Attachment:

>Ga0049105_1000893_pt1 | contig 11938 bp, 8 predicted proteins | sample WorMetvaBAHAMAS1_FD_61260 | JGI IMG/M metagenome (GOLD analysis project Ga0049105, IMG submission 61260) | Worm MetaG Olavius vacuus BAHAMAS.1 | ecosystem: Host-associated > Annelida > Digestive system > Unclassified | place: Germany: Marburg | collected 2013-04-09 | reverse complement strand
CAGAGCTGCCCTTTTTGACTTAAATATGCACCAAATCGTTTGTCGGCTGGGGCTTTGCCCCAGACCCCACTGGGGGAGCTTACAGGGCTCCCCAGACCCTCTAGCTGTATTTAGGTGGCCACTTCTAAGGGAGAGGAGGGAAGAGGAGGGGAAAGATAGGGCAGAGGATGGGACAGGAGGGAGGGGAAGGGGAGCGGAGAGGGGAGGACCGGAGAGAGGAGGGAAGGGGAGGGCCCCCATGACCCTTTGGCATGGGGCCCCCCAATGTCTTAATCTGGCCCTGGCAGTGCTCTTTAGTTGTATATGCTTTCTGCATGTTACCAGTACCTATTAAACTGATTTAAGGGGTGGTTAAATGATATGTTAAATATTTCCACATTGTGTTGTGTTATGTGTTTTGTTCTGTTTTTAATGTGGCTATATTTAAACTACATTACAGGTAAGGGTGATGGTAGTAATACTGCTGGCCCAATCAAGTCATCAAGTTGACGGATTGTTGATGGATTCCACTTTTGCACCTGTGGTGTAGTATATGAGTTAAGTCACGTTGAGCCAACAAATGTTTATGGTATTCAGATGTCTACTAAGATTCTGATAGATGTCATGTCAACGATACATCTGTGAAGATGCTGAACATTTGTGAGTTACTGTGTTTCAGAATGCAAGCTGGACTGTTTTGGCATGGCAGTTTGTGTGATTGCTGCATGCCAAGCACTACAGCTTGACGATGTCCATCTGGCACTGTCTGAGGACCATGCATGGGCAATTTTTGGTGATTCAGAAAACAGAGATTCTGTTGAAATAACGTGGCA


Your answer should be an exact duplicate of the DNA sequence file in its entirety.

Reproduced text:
>Ga0049105_1000893_pt1 | contig 11938 bp, 8 predicted proteins | sample WorMetvaBAHAMAS1_FD_61260 | JGI IMG/M metagenome (GOLD analysis project Ga0049105, IMG submission 61260) | Worm MetaG Olavius vacuus BAHAMAS.1 | ecosystem: Host-associated > Annelida > Digestive system > Unclassified | place: Germany: Marburg | collected 2013-04-09 | reverse complement strand
CAGAGCTGCCCTTTTTGACTTAAATATGCACCAAATCGTTTGTCGGCTGGGGCTTTGCCCCAGACCCCACTGGGGGAGCTTACAGGGCTCCCCAGACCCTCTAGCTGTATTTAGGTGGCCACTTCTAAGGGAGAGGAGGGAAGAGGAGGGGAAAGATAGGGCAGAGGATGGGACAGGAGGGAGGGGAAGGGGAGCGGAGAGGGGAGGACCGGAGAGAGGAGGGAAGGGGAGGGCCCCCATGACCCTTTGGCATGGGGCCCCCCAATGTCTTAATCTGGCCCTGGCAGTGCTCTTTAGTTGTATATGCTTTCTGCATGTTACCAGTACCTATTAAACTGATTTAAGGGGTGGTTAAATGATATGTTAAATATTTCCACATTGTGTTGTGTTATGTGTTTTGTTCTGTTTTTAATGTGGCTATATTTAAACTACATTACAGGTAAGGGTGATGGTAGTAATACTGCTGGCCCAATCAAGTCATCAAGTTGACGGATTGTTGATGGATTCCACTTTTGCACCTGTGGTGTAGTATATGAGTTAAGTCACGTTGAGCCAACAAATGTTTATGGTATTCAGATGTCTACTAAGATTCTGATAGATGTCATGTCAACGATACATCTGTGAAGATGCTGAACATTTGTGAGTTACTGTGTTTCAGAATGCAAGCTGGACTGTTTTGGCATGGCAGTTTGTGTGATTGCTGCATGCCAAGCACTACAGCTTGACGATGTCCATCTGGCACTGTCTGAGGACCATGCATGGGCAATTTTTGGTGATTCAGAAAACAGAGATTCTGTTGAAATAACGTGGCA